My LinkedIn feed is full of very successful people.
Updates and reflections from top lawyers, business executives, and thought leaders fill my screen as I complete my daily scroll. The veritable cream of the crop that has risen to the top!
Now, this is not at all surprising - indeed I have and continue to intentionally seek out and connect with outstanding individuals. And, while inspiring, continually drinking from the global firehose of success is not without its problems.
One of these problems has to do with Survivorship Bias.
To those of you who don't know (and I stumbled across this concept myself only yesterday)
Survivorship bias or survival bias is the logical error of concentrating on the people or things that made it past some selection process and overlooking those that did not, typically because of their lack of visibility.
An Example from World War II
One of the most interesting examples of survivorship bias can be found within the pages of the Second World War. Where, and on the question of how to minimize bomber fire losses, the US military concluded that the most-hit areas of returning planes required fortification. At first glance, this might appear quite sensible.
The picture below shows those sections of returning bombers that took the most damage.
Does it not then make sense to reinforce these areas?
To explain, the statistician Abraham Ward (taking survivorship bias into account) argued that the US military was only taking into account the aircraft that survived (i.e., returned to the airfield); any bombers that had been shot down during the mission were naturally unavailable for assessment. If we consider that available information is limited to "survivors" we see that the bullet holes represent areas where the plan can take damage but still fly. Using this information we reach the conclusion that is in fact the undamaged areas (and not the most damaged areas) that require fortification.
So what? (and where exactly does LinkedIn fit in?)
Interesting sure - but what does this have to do with my wonderfully curated list of all-star contacts?
Well, the problem (for me at least) applies to three main areas:
(1) When planning what to do next with my career - when one sees how others have successfully pivoted careers, moved companies, or relocated abroad survivorship bias might distort the true factors which have led to their success. Unless you have access to data from those who have failed one might conclude (looking at LinkedIn only) that similar moves are fairly frequent and easy to obtain when in reality they are rare, exceptional, and somewhat out of the ordinary.
(2) When evaluating my relative success - While it has been said that "comparison is the thief of all joy" it is really only the comparison to more successful people that leaves one with feelings of inferiority. If my pool of data is gathered only from the most successful individuals in my field, does this lead to any meaningful comparison?. If my feed was full of those individuals trying to get ahead but failing, might my relative success markers not appear more slightly measured (at least to me)?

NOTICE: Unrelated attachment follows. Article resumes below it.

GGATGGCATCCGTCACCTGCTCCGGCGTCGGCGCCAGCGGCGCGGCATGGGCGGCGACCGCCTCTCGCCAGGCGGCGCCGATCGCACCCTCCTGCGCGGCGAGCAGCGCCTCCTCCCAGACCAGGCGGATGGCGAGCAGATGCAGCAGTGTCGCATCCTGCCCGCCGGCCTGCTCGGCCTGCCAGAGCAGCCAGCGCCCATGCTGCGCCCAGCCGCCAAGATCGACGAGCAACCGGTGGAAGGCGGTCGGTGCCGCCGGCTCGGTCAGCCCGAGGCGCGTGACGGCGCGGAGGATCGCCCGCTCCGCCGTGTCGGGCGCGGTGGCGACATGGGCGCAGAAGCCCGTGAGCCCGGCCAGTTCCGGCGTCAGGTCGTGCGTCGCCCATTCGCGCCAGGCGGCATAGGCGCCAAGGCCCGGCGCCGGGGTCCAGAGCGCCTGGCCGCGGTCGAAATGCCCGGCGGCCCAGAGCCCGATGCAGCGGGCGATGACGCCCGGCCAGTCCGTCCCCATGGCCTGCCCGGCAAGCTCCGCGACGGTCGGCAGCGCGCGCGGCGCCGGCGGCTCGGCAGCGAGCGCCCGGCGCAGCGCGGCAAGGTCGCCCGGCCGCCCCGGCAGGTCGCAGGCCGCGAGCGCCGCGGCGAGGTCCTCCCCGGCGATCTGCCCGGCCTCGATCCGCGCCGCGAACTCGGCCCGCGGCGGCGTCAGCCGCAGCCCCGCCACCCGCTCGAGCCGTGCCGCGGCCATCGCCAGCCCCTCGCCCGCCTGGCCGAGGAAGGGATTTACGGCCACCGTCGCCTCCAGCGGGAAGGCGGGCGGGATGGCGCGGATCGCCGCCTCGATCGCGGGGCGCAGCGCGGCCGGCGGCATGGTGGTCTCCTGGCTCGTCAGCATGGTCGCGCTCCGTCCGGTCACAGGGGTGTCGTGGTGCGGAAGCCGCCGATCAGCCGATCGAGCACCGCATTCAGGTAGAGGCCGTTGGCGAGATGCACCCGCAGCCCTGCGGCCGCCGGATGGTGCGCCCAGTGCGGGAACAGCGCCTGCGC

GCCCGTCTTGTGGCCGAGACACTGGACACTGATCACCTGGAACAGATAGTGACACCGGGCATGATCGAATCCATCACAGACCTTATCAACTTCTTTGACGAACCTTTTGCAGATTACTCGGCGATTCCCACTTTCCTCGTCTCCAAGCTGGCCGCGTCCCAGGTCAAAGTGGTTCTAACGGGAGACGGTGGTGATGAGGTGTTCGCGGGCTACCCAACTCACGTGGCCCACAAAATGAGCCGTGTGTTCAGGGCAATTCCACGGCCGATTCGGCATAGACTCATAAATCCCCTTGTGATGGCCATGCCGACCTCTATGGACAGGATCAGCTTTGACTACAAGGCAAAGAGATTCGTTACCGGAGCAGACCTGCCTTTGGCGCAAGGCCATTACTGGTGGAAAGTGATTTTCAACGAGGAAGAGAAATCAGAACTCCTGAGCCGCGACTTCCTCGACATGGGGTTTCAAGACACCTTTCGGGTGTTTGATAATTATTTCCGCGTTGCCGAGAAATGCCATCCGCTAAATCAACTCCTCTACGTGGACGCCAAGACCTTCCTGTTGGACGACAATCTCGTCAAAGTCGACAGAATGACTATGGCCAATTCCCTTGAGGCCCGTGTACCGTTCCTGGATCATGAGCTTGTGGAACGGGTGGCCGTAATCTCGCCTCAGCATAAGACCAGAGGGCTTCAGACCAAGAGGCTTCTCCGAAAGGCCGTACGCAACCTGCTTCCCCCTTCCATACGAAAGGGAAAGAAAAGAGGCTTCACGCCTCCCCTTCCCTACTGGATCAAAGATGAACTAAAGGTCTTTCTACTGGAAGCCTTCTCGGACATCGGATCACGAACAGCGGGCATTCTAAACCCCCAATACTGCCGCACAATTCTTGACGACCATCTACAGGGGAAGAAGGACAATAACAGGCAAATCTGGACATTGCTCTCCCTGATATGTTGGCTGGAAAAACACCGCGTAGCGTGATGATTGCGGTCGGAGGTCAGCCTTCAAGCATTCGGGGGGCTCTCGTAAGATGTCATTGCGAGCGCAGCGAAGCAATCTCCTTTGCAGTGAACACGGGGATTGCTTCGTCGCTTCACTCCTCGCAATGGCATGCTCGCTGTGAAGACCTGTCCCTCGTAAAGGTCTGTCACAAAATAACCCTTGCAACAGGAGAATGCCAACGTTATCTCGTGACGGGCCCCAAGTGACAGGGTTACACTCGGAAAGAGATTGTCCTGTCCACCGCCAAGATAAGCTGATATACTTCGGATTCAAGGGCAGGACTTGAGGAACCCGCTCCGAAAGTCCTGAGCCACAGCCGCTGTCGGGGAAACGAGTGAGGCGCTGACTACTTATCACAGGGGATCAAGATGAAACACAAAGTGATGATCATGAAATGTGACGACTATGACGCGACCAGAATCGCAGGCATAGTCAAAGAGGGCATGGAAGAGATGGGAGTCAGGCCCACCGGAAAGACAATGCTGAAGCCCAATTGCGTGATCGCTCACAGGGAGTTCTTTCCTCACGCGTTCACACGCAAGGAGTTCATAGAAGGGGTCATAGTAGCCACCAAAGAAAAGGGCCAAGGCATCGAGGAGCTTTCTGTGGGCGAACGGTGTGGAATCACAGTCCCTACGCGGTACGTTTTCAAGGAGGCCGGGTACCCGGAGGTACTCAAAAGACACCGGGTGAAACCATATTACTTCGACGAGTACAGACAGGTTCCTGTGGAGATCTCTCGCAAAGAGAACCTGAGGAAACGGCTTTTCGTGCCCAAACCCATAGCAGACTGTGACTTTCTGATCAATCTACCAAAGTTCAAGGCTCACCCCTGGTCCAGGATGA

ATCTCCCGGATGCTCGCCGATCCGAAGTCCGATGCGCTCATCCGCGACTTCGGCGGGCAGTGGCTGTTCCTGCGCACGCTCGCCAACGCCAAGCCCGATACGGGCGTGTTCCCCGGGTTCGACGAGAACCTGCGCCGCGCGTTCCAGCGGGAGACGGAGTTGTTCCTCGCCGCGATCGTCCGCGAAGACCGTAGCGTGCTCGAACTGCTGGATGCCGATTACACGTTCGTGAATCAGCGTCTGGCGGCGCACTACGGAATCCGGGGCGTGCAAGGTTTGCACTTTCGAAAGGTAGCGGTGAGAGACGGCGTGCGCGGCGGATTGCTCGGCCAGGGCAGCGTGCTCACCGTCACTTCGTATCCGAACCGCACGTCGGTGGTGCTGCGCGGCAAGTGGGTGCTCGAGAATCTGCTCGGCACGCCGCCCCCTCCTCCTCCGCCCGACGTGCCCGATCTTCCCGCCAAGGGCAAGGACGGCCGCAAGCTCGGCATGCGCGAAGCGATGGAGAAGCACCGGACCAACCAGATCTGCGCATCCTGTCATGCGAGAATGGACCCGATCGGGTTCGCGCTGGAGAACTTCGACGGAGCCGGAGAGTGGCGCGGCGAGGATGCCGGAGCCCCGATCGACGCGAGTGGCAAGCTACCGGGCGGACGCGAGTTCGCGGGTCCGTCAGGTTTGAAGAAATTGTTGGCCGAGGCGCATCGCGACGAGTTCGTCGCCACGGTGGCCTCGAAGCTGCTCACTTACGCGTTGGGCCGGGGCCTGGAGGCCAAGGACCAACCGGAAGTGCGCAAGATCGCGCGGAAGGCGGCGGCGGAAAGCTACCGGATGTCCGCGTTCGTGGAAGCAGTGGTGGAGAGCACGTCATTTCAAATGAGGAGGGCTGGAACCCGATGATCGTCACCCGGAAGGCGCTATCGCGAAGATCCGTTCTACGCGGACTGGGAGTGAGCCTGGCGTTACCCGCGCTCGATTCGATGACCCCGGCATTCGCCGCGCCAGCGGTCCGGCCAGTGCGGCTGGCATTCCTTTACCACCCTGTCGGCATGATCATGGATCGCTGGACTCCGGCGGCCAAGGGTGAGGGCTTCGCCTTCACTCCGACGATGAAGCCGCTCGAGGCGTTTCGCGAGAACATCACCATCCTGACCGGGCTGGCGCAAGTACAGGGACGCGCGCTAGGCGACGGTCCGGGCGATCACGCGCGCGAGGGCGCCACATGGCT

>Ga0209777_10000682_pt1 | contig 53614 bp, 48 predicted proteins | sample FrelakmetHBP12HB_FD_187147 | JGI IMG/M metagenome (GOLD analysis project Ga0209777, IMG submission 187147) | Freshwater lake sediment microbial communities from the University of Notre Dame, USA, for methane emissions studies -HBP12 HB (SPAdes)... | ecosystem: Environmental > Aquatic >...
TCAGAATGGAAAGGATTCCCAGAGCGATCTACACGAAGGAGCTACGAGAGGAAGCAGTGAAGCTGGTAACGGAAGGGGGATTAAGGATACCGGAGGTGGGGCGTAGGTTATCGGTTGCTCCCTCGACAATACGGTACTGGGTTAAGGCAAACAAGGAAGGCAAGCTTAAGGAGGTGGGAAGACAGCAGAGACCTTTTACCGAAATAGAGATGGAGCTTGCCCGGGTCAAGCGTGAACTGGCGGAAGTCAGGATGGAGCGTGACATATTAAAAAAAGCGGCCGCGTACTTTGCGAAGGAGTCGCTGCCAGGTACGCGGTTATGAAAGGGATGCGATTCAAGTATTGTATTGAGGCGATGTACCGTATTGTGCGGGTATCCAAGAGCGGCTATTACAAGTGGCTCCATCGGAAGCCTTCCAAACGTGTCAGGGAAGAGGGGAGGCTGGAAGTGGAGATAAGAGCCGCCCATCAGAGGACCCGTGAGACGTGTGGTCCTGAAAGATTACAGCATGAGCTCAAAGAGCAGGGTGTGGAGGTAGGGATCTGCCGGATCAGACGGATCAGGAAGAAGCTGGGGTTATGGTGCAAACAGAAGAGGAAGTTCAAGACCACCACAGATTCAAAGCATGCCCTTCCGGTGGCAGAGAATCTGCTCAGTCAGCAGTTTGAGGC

(3) When implementing strategy - I am a big fan of authoritative texts! When faced with a new challenge, one where I have no personal experience, my inclination is to read everything I can. Following which I then interview people within my immediate circle; people who are intimately involved or have extensive experience carrying out the task at hand. Something that has always struck me is the not uncommon disconnect between recommended "best practices" and what appears to occur "in the real world". It is, however, only when considering the effects of survivorship bias (i.e., that I have no access to those who have tried and failed) that one can accurately conclude whether "best practice" should be so readily ignored. Or whether the process advocated within authoritative texts are themselves the byproduct of survivorship bias.
How to Prevent Survivorship Bias - The Tail of Forgotten Failures
“Consider the thousands of writers now completely vanished from consciousness: their record did not enter analyses. We do not see the tons of rejected manuscripts because these have never been published, or the profile of actors who never won an audition — therefore cannot analyze their attributes.” — Nassim Nicholas Taleb, author of The Black Swan
In order to avoid falling victim to survivorship bias, we must rigorously test the veracity of our data sets.
Try this - next time you are thinking of a career change, moving countries, or starting a new business remember to look beyond the successful ventures of others.
It may just be that the answer you are looking for lies not within the widely advertised successes of your contemporaries but rather within the unpublished tales of forgotten failures.